GUT_BRAIN 1 Public Programs (Part 2)

Hosted by The Blackwood, University of Toronto Mississauga

Dafna Maimon, Indigestibles: Heartburn, Instructional Do It at Home Video (still), 2021. Courtesy the artist.

GUT_BRAIN 1 Video Program (Part 2)

Saturday, February 17, 2024
12–4pm screening with an intermission
Small World Music Centre, Unit 101, 180 Shaw St, Toronto
Free; please register on Eventbrite.

Artists: Baum & Leahy, Patricia Domínguez, Duke & Battersby, Miriam Simun, Gabrielle L’Hirondelle Hill, Chandra Melting Tallow, Jeneen Frei Njootli and Tania Willard, Dafna Maimon, Mika Rottenberg, Tejal Shah, Alberta Whittle

Program introduction by curator and scholar Irmgard Emmelhainz

Curated by Irmgard Emmelhainz and Christine Shaw

Part of GUT_BRAIN 1: Destructive Desires and Other Destinies of Excess, this program of short videos by fourteen artists speculates on Other Destinies of Excess: practices of world-making in the face of dire ecological and existential threats, including waste, extinction, toxic drug supply, racism, and colonialism. It includes:

Mika Rottenberg’s Cosmic Generator (2017) follows the exchange of goods through a subterranean tunnel connecting an overflowing market in Yiwu, China, with a dollar store and Chinese restaurant in US–Mexico border towns. Featuring seductive textures, hypnotic sounds, and ASMR-inducing colours, the video offers a kaleidoscopic view on the impacts of globalization, geopolitics, and capitalism.

Tejal Shah’s Landfill Dance (Channel II, Between the Waves, 2012) is staged at a waste dump of an Indian city, featuring dancers who move like insects or robots. Employing upcycled costumes and a score evoking the inner ear, it humorously explores the relationships between living beings, ecology, and spirituality.

Duke & Battersby’s The Infernal Grove (2021) analyzes drug use, addiction, and recovery in dialogue with people who use drugs and harm reductionists. Drawing on the artists’ lived experiences of drug use, involuntary hospitalization, and outpatient rehabilitation, this work speculates on anti-carceral and anti-prohibition approaches to addiction.

Miriam Simun’s Interspecies Robot Sex (2022) investigates life, death, labour, technology, and interspecies sex in the late-stage capitalism and ecological crisis era. Focusing on forms of pollination, Simun considers extinction and interdependent ecosystems through their effects on the honeybee and pear tree.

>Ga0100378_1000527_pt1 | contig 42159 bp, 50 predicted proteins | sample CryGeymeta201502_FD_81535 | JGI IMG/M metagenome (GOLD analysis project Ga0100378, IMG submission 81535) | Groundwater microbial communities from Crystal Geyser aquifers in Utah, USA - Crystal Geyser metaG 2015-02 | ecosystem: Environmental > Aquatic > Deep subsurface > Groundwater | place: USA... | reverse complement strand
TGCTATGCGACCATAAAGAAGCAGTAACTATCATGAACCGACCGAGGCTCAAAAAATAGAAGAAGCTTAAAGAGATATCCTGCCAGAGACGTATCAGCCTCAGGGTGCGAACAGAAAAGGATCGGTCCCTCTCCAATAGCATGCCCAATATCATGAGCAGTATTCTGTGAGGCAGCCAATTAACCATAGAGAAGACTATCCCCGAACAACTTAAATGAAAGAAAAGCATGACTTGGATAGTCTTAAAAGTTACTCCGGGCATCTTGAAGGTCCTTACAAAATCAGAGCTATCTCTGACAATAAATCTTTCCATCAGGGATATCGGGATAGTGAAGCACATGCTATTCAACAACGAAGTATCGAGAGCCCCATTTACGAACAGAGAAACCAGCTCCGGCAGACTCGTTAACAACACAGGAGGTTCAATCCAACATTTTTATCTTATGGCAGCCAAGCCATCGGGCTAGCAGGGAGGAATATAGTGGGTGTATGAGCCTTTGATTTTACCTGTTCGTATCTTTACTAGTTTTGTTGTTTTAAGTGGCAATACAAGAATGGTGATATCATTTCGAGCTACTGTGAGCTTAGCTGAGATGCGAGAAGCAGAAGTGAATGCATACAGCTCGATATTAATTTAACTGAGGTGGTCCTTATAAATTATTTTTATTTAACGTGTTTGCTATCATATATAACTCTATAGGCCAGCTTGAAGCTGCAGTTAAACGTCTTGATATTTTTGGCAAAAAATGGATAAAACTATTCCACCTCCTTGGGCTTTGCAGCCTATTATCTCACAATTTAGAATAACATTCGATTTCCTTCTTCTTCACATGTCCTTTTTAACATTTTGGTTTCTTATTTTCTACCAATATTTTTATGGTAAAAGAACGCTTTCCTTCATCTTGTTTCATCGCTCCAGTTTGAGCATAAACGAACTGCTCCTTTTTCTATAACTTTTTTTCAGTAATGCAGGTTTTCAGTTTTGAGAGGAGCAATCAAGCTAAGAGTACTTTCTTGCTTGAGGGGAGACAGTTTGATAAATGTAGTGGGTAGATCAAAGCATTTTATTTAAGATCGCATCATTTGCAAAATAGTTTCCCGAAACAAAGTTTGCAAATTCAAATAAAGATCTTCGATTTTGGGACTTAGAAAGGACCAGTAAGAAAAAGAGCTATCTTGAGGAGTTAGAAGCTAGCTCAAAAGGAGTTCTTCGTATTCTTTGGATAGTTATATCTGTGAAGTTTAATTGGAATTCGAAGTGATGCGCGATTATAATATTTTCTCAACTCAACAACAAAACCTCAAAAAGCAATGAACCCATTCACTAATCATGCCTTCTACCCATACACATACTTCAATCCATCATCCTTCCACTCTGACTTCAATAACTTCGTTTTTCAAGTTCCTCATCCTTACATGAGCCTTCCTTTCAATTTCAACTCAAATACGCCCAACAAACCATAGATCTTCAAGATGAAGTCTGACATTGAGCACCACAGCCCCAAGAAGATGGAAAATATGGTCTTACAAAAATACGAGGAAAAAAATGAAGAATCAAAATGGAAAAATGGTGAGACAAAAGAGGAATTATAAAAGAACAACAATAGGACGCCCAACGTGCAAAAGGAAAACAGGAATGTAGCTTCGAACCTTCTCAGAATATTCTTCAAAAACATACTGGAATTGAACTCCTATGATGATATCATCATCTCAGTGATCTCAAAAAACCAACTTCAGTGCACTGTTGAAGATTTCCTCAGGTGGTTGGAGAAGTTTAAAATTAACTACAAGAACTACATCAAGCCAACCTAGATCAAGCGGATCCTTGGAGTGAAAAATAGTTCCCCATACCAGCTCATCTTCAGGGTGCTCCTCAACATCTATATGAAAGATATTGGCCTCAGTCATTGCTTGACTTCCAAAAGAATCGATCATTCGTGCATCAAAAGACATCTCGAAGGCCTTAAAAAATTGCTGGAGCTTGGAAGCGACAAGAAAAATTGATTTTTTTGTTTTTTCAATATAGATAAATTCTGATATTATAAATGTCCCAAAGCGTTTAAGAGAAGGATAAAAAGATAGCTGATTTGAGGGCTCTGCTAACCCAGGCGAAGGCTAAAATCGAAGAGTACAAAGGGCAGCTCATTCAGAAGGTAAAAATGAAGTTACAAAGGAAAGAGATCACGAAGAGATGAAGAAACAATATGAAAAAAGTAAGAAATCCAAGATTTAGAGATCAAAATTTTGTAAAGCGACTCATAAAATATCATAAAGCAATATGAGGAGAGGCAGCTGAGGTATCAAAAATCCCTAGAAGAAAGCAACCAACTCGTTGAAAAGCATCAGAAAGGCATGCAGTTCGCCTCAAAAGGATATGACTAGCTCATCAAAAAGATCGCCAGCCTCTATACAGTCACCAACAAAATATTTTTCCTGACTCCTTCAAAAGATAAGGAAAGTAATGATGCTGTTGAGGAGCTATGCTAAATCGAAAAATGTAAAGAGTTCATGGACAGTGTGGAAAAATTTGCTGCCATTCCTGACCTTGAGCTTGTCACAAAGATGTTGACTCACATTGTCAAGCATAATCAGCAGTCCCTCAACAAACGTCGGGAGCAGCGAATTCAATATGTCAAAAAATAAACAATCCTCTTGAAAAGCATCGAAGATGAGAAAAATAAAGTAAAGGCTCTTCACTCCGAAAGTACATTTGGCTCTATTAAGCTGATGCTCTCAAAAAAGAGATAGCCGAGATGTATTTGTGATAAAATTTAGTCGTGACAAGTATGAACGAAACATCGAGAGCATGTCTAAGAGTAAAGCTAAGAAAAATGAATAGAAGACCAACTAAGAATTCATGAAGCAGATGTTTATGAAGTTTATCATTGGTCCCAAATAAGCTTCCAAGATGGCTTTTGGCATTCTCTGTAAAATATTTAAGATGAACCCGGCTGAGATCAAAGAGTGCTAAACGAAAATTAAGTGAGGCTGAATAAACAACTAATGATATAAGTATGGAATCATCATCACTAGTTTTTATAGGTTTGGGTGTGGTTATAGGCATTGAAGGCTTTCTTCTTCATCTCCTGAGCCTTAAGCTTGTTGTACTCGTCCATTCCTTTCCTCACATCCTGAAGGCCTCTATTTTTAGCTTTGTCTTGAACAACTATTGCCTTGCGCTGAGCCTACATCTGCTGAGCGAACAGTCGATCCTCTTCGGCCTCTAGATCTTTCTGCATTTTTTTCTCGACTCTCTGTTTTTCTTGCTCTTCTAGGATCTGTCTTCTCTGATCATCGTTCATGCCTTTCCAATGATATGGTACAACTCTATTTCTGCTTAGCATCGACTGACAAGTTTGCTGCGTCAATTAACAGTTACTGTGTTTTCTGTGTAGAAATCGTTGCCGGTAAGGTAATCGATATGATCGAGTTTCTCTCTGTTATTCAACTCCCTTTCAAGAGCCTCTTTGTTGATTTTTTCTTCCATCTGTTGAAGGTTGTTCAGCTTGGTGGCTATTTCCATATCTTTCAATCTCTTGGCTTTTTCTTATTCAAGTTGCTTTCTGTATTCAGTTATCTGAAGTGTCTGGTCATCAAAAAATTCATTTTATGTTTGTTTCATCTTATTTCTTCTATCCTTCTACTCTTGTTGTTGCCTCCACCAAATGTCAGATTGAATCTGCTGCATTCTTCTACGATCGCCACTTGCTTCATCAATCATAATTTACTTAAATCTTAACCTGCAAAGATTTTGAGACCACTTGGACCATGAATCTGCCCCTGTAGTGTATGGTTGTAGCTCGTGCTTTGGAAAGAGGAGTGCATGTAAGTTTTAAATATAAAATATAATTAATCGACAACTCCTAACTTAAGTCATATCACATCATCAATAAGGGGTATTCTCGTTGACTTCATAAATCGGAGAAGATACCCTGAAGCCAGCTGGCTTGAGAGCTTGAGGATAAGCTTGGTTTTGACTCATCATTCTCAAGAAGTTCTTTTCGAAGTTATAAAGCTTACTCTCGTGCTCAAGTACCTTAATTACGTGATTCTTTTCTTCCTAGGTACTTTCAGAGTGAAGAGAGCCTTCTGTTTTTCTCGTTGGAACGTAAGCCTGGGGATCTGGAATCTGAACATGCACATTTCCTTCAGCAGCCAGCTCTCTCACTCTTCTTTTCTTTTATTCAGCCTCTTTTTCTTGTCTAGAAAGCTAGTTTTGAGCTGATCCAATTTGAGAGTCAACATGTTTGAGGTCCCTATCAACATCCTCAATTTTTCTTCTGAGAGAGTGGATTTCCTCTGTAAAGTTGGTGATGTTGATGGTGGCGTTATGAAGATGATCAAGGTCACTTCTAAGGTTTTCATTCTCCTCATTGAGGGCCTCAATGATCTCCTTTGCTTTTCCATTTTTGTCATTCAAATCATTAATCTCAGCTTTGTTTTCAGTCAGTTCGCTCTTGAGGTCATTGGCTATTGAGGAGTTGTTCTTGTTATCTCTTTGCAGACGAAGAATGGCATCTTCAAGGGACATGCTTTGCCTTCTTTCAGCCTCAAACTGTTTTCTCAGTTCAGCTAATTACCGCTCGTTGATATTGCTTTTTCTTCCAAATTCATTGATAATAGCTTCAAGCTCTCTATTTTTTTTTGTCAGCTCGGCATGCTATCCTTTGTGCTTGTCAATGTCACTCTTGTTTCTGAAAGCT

Gabrielle L’Hirondelle Hill, Chandra Melting Tallow, Jeneen Frei Njootli, and Tania Willard’s Coney Island Baby (2018) follows the artists as they snare rabbits in Secwépemc territory. Centered on this vital skill shared by many Indigenous women, the artists illustrate the entangled economies of subsistence, domestic labour, care, and sexuality evoked by the hare.

Dafna Maimon’s Indigestibles: Heartburn A Do It Yourself Home Video (2019) is a sensorial exploration of the gut, where the body’s inside and outside are intertwined through digestion. Maimon considers the ancient knowledge living in our gut, and its role in affirming our inseparability from our outer environments.

Alberta Whittle’s RESET (2020) includes contributions from ten accomplices (performers, writers, artists), connecting emergent fears of contagion, moral panic, and xenophobia with a call to action to face injustices and cultivate hope in hostile environments.

Patricia Domínguez’s Matrix Vegetal (2021–22) emerges from the artist’s apprenticeship with Amador Aniceto, a curandero from Madre de Dios, Peru. Learning to connect with the multispecies language and knowledge of the vegetal world, Domínguez allies with plants, attuning to the more-than-human language of the earth and quantum world.

Baum & Leahy’s Sensory Cellumonials (2021) imagines a future transformed by a deeper understanding of cellular biology, inviting audiences to better connect with themselves at a cellular level.